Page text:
Authentic Brands’ IPO Delay Won’t Slow Evolution of Retail Marketplace Aggregators

Authentic Brands

Same stable, more horses.

That’s the reality behind Authentic Brands Group (ABG) and its surprise announcement on Monday (Nov. 22) that it had secured all the new funding it needed and was therefore punting its planned IPO down the road three or four years.

By adding the deep-pocketed clout of CVC Capital and HPS Investment Partners to its existing roster of retail, real estate and asset management heavyweights, ABG will be able to keep right on doing exactly what it has been doing as a private company for the past decade — which is bundling up bruised brands and bringing them in-house, polishing them up and then re-launching them alongside dozens of other names now under its control in an omnichannel potpourri.

At last count, ABG had amassed a bundled retail marketplace (more commonly referred to as its global portfolio) that had grown to 44 different labels spanning “media, entertainment, luxe, fashion, street, wellness, home, active and outdoor lifestyle sectors,” according to the company’s website.

“We’re free to do whatever we want. We just made a deal for Iconic Images last week and Reebok closes on Feb. 28. And we expect to make a significant acquisition before the end of the year,” ABG Founder and CEO Jamie Salter said in an exclusive interview granted to WWD, which also served as a de-facto press release. “We [had] pursued an IPO so that we could bring value to ABG and its shareholders. We are achieving exactly that with the onboarding of new equity partners,” Salter added in light of the firm’s new $12.7 billion valuation.

Smart Money Eats First

ABG’s ability to retain and attract some of the world’s largest, most savvy investors to its cause is clearly an endorsement that its bundled retail marketplace concept has legs. According to the company’s messaging in the WWD article, the two new investors will join a star-studded stable that consists of “BlackRock, Simon Property Group, General Atlantic, Leonard Green & Partners, GIC Private Ltd., Brookfield Property Partners, Lion Capital, Jasper Ridge Partners as well as Shaquille O’Neal.”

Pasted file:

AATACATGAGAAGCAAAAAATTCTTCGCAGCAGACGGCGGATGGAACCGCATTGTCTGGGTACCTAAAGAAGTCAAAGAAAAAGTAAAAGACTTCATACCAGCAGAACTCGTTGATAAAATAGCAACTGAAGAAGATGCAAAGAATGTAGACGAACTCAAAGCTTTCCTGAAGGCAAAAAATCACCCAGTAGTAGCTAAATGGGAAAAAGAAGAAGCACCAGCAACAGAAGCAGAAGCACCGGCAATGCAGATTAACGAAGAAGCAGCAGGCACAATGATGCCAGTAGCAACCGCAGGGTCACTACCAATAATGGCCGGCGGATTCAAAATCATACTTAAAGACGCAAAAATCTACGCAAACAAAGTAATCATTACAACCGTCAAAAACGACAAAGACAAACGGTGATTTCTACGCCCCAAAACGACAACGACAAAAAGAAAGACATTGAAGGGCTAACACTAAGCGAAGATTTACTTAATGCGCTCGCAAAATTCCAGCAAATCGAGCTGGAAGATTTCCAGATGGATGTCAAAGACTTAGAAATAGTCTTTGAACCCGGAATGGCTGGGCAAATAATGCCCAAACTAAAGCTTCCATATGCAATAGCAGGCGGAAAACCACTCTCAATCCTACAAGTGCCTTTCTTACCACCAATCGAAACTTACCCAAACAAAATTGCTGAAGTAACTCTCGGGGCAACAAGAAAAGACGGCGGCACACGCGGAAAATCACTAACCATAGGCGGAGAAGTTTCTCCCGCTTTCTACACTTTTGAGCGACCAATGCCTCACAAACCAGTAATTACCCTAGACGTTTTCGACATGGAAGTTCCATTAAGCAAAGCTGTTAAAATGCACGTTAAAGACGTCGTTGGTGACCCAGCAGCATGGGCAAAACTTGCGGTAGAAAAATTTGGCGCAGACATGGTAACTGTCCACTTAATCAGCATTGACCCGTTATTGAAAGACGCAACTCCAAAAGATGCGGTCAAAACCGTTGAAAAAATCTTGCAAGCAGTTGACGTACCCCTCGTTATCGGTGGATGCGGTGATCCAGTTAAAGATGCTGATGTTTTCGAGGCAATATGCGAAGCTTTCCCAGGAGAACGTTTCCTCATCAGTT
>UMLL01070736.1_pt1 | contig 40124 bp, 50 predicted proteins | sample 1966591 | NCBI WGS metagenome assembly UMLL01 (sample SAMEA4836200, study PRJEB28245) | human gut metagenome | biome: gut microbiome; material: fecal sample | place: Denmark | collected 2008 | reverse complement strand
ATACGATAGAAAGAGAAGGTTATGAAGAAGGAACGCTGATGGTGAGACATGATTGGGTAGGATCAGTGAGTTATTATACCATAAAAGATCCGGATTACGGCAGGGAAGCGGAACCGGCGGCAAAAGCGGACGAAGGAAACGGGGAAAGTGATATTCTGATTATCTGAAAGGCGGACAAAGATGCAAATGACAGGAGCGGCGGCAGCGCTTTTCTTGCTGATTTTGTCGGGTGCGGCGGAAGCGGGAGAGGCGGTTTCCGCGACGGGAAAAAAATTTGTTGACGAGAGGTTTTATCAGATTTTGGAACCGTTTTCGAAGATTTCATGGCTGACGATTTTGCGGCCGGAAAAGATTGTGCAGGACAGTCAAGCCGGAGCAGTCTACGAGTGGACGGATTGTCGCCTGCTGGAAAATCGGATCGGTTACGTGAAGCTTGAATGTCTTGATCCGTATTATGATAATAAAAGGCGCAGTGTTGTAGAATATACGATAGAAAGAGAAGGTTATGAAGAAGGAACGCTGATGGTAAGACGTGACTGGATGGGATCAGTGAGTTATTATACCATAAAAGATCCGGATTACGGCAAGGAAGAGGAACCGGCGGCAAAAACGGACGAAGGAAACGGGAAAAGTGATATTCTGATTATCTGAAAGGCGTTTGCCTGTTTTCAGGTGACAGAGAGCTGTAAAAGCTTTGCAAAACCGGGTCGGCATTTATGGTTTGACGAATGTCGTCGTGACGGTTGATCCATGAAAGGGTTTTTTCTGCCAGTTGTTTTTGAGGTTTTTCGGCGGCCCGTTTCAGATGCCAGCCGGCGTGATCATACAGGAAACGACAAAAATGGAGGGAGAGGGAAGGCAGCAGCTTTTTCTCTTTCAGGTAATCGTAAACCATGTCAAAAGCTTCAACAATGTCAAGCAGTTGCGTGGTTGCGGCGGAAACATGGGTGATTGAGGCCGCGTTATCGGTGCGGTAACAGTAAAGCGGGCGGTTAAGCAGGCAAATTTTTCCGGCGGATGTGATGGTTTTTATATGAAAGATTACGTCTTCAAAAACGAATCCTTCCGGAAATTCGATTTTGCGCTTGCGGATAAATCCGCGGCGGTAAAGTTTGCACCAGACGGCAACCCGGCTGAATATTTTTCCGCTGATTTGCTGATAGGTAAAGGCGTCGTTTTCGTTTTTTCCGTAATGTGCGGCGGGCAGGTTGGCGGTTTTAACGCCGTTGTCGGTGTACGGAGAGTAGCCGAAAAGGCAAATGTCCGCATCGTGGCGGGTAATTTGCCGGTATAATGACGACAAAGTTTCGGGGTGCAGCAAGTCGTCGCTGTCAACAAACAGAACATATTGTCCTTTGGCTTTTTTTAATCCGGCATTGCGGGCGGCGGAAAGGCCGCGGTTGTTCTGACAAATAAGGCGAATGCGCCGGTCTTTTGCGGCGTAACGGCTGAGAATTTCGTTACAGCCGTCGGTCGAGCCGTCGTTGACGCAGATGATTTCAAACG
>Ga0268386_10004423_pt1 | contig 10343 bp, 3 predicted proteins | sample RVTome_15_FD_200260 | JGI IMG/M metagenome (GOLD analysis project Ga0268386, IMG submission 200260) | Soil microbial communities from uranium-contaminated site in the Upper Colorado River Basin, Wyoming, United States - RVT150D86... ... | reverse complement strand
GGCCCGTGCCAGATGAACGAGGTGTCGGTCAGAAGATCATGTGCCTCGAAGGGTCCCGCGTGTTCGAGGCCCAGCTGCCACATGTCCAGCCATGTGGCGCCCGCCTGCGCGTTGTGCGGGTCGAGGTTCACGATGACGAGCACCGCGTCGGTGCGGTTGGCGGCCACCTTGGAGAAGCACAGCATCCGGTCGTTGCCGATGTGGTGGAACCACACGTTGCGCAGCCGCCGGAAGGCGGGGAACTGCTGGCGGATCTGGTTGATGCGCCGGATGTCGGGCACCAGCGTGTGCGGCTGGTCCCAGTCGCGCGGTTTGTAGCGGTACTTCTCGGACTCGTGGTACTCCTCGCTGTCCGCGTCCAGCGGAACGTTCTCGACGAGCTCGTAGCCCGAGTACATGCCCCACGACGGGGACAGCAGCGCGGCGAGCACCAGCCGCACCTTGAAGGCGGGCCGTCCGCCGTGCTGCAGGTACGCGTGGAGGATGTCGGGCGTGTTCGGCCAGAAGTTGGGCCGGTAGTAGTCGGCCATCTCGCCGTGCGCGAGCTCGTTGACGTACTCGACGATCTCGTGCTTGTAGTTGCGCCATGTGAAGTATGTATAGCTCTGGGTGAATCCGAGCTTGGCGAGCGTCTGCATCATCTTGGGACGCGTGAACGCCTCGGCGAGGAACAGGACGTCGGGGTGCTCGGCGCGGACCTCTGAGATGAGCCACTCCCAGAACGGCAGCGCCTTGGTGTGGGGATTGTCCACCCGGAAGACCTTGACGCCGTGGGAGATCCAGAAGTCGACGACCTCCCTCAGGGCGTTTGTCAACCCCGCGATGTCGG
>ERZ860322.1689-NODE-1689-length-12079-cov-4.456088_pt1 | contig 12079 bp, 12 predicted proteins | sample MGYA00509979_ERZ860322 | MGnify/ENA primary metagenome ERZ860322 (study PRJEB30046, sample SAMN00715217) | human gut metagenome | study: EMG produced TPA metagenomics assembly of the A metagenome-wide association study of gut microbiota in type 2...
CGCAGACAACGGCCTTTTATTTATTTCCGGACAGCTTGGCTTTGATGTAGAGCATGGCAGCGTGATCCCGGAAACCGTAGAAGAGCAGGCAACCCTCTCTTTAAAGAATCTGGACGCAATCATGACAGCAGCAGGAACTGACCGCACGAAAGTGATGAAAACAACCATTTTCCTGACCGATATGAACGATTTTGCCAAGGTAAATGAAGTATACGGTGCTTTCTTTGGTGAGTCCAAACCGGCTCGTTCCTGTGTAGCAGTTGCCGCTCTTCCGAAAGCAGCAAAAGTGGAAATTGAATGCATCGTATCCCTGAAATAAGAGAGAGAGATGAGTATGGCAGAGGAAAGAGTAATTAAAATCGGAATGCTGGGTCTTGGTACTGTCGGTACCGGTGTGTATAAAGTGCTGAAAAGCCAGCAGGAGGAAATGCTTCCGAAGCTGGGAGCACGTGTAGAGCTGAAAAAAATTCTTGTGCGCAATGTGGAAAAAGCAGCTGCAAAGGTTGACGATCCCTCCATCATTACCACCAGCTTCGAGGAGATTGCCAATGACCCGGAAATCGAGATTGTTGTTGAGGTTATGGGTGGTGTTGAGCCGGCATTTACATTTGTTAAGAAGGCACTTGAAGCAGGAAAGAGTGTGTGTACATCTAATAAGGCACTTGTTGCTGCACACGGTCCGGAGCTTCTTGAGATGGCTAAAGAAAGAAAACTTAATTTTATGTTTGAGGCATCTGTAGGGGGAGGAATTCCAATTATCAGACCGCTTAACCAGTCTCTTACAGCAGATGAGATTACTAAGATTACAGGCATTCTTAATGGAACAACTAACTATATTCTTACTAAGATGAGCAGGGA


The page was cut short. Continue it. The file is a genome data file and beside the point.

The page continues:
While individual investors will not be able to get a piece of the action for a few more years, the institutions are in and set to make a killing on a basket of brands that includes Aeropostale, IZOD and Brooks Brothers, as well as the estates of Marilyn Monroe and Muhammed Ali.

While ABG’s growing portfolio is unique, it is far from alone in its pursuit of this omnichannel bundling strategy, as it competes against dozens of Amazon aggregators that are actively looking to roll-up and scale thousands of small to medium-sized eCommerce brands that have sprouted up over the past decade.

Also see: Mumbai eCommerce Aggregator Evenflow Acquires Third Brand in Three Weeks

And: German eCommerce Incubator Berlin Brands Aims to Scale US Amazon Sellers in Europe

Where ABG’s model is unique, however, is that its department store-like collection of brands consists of a much-coveted combination of revamped digital properties, which also include several thousand physical locations to serve consumers’ shifting needs while meeting the demand for relevant and convenient retail.

This bundled marketplace trend has not only expanded beyond fashion, apparel and accessories to include other categories like furniture, packaged goods, electronics and more, but it is also set for additional growth, having caught the eye — and financial endorsement — of some of the retail industry’s leading minds.

“The investments from CVC Capital and HPS Investment Partners are a strong vote of confidence in ABG’s long-term vision and strategic approach,” ABG’s President and CMO Nick Woodhouse told WWD, while reiterating the company’s intention to further its more-of-the-same approach to acquiring companies and growing its stable of bundled brands.